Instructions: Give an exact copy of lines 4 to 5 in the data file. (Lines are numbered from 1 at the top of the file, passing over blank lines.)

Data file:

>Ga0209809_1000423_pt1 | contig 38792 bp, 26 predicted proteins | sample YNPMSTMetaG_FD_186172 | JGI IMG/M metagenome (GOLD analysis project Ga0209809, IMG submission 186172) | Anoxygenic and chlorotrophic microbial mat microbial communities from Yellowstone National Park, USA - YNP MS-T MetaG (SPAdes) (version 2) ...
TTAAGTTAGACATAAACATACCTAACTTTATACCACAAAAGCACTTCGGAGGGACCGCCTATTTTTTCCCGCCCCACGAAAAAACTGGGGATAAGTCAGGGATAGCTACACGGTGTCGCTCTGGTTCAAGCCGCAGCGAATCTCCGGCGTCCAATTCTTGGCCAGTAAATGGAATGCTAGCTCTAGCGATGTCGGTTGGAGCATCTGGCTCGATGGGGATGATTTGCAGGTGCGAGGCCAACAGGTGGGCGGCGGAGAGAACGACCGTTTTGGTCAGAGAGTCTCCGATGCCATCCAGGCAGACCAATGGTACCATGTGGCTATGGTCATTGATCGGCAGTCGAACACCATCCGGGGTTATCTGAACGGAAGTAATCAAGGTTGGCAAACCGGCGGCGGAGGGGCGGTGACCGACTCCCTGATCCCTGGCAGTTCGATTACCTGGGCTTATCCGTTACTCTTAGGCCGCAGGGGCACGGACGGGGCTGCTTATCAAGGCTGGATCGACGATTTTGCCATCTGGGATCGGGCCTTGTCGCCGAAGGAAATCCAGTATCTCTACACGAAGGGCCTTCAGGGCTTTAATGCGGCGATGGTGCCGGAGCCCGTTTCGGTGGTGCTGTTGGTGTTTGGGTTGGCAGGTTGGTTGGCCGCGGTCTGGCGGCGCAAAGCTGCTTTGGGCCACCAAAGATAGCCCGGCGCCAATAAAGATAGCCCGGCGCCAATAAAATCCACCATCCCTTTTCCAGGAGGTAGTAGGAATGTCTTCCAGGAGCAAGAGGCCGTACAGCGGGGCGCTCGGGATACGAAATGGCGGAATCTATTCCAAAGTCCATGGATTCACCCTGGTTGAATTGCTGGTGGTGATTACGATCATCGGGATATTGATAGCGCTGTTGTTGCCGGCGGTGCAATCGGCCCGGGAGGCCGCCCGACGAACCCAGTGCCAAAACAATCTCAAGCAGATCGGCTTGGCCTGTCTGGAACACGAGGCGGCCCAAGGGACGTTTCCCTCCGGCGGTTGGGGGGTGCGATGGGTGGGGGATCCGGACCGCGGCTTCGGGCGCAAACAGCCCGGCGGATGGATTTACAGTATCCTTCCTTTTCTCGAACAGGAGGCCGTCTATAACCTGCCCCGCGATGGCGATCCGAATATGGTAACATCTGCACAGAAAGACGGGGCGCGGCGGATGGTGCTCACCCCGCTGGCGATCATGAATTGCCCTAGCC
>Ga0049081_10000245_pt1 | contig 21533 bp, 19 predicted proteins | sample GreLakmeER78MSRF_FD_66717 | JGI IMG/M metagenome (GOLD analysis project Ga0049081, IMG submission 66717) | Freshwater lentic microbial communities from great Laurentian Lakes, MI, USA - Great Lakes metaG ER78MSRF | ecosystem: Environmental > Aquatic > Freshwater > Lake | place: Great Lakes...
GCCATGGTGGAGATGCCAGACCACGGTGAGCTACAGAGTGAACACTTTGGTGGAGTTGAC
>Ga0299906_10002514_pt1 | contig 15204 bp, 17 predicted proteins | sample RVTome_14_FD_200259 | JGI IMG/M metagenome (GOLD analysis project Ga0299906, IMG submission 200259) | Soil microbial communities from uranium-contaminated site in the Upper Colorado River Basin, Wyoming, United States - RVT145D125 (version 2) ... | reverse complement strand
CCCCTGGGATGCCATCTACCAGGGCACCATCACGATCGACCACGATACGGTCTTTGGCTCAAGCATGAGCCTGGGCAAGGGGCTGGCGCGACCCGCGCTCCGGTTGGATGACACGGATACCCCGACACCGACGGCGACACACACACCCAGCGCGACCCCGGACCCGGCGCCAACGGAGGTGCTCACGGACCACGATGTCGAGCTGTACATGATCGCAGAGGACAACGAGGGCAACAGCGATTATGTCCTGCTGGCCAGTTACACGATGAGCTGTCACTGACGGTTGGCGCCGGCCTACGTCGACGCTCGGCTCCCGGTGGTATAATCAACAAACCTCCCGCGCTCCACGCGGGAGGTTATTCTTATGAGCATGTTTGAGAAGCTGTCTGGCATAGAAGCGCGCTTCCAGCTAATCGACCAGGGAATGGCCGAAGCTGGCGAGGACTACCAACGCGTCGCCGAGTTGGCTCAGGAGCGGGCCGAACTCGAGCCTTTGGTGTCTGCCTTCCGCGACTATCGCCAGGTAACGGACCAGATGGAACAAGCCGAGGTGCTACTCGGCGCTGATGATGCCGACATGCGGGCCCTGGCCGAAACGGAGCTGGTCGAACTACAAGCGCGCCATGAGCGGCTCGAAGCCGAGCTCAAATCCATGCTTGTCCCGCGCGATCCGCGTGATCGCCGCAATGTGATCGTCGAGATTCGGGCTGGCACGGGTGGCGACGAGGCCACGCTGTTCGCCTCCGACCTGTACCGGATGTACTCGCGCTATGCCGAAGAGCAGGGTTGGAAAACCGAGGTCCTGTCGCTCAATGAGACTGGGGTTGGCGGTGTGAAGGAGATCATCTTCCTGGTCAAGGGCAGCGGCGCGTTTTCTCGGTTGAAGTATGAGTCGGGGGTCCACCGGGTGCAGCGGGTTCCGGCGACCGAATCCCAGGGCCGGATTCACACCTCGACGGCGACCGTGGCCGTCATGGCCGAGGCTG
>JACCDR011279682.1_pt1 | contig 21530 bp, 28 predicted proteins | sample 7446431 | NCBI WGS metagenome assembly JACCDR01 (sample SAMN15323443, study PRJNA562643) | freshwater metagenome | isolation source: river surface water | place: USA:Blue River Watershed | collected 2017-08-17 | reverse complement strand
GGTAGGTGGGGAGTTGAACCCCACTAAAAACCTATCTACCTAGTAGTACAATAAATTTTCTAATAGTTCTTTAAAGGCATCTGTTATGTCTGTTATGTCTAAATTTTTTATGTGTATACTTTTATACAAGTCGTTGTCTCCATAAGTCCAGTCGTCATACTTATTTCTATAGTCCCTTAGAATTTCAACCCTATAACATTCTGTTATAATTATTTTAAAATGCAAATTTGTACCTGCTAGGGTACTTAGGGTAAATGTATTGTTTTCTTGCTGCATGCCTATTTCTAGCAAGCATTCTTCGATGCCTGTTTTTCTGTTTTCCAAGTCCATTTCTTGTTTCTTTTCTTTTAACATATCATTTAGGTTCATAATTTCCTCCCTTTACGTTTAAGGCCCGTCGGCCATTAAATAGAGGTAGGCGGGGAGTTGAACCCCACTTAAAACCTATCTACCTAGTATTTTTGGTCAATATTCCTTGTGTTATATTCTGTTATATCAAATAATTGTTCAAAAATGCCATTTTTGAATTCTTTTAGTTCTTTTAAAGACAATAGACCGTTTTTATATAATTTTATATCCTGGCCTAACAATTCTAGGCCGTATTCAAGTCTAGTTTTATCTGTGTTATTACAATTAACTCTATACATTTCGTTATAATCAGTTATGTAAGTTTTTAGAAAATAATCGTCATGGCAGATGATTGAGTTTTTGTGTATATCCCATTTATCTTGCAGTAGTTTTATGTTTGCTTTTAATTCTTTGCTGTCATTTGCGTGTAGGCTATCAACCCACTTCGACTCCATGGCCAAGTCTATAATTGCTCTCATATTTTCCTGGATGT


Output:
GCCATGGTGGAGATGCCAGACCACGGTGAGCTACAGAGTGAACACTTTGGTGGAGTTGAC
>Ga0299906_10002514_pt1 | contig 15204 bp, 17 predicted proteins | sample RVTome_14_FD_200259 | JGI IMG/M metagenome (GOLD analysis project Ga0299906, IMG submission 200259) | Soil microbial communities from uranium-contaminated site in the Upper Colorado River Basin, Wyoming, United States - RVT145D125 (version 2) ... | reverse complement strand